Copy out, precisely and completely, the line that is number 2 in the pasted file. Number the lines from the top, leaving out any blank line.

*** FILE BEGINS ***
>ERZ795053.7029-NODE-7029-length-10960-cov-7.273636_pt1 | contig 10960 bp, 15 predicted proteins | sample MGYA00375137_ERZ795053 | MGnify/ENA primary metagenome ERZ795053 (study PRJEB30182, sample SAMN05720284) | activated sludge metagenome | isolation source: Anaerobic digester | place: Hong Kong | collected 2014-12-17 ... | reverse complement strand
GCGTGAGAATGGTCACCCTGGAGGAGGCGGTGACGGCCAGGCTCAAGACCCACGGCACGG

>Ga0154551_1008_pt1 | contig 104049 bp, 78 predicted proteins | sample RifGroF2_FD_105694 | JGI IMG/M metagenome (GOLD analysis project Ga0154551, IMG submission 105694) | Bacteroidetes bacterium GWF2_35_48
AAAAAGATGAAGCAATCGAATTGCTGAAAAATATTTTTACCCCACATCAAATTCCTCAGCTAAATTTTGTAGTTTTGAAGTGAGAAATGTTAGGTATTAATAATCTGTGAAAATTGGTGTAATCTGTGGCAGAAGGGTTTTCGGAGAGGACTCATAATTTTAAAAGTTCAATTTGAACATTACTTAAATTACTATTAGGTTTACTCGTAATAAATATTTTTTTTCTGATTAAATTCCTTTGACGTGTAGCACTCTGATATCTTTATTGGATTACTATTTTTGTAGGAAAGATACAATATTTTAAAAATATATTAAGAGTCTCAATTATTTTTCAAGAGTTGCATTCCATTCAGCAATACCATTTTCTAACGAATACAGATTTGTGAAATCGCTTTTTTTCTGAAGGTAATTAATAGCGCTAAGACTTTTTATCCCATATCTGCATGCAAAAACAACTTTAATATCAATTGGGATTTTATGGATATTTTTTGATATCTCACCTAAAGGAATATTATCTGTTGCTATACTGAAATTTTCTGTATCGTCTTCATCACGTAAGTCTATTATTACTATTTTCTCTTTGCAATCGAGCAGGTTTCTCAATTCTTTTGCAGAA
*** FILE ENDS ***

GCGTGAGAATGGTCACCCTGGAGGAGGCGGTGACGGCCAGGCTCAAGACCCACGGCACGG